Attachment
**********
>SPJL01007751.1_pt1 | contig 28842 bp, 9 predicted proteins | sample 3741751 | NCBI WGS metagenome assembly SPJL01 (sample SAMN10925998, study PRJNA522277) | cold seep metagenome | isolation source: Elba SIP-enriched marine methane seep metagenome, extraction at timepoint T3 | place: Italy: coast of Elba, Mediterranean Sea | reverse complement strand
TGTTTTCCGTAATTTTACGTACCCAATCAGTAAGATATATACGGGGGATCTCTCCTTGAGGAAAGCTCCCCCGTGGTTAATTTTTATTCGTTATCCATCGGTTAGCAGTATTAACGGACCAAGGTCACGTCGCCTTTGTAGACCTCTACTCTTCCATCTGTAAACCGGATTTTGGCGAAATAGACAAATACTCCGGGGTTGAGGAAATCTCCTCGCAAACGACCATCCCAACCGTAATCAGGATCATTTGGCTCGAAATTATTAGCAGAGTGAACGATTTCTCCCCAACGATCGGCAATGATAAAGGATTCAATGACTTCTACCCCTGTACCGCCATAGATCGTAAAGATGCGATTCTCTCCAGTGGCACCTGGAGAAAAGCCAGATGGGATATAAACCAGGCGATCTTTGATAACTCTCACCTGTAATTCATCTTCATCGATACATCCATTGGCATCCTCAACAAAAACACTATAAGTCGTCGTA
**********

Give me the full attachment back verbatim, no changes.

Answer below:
>SPJL01007751.1_pt1 | contig 28842 bp, 9 predicted proteins | sample 3741751 | NCBI WGS metagenome assembly SPJL01 (sample SAMN10925998, study PRJNA522277) | cold seep metagenome | isolation source: Elba SIP-enriched marine methane seep metagenome, extraction at timepoint T3 | place: Italy: coast of Elba, Mediterranean Sea | reverse complement strand
TGTTTTCCGTAATTTTACGTACCCAATCAGTAAGATATATACGGGGGATCTCTCCTTGAGGAAAGCTCCCCCGTGGTTAATTTTTATTCGTTATCCATCGGTTAGCAGTATTAACGGACCAAGGTCACGTCGCCTTTGTAGACCTCTACTCTTCCATCTGTAAACCGGATTTTGGCGAAATAGACAAATACTCCGGGGTTGAGGAAATCTCCTCGCAAACGACCATCCCAACCGTAATCAGGATCATTTGGCTCGAAATTATTAGCAGAGTGAACGATTTCTCCCCAACGATCGGCAATGATAAAGGATTCAATGACTTCTACCCCTGTACCGCCATAGATCGTAAAGATGCGATTCTCTCCAGTGGCACCTGGAGAAAAGCCAGATGGGATATAAACCAGGCGATCTTTGATAACTCTCACCTGTAATTCATCTTCATCGATACATCCATTGGCATCCTCAACAAAAACACTATAAGTCGTCGTA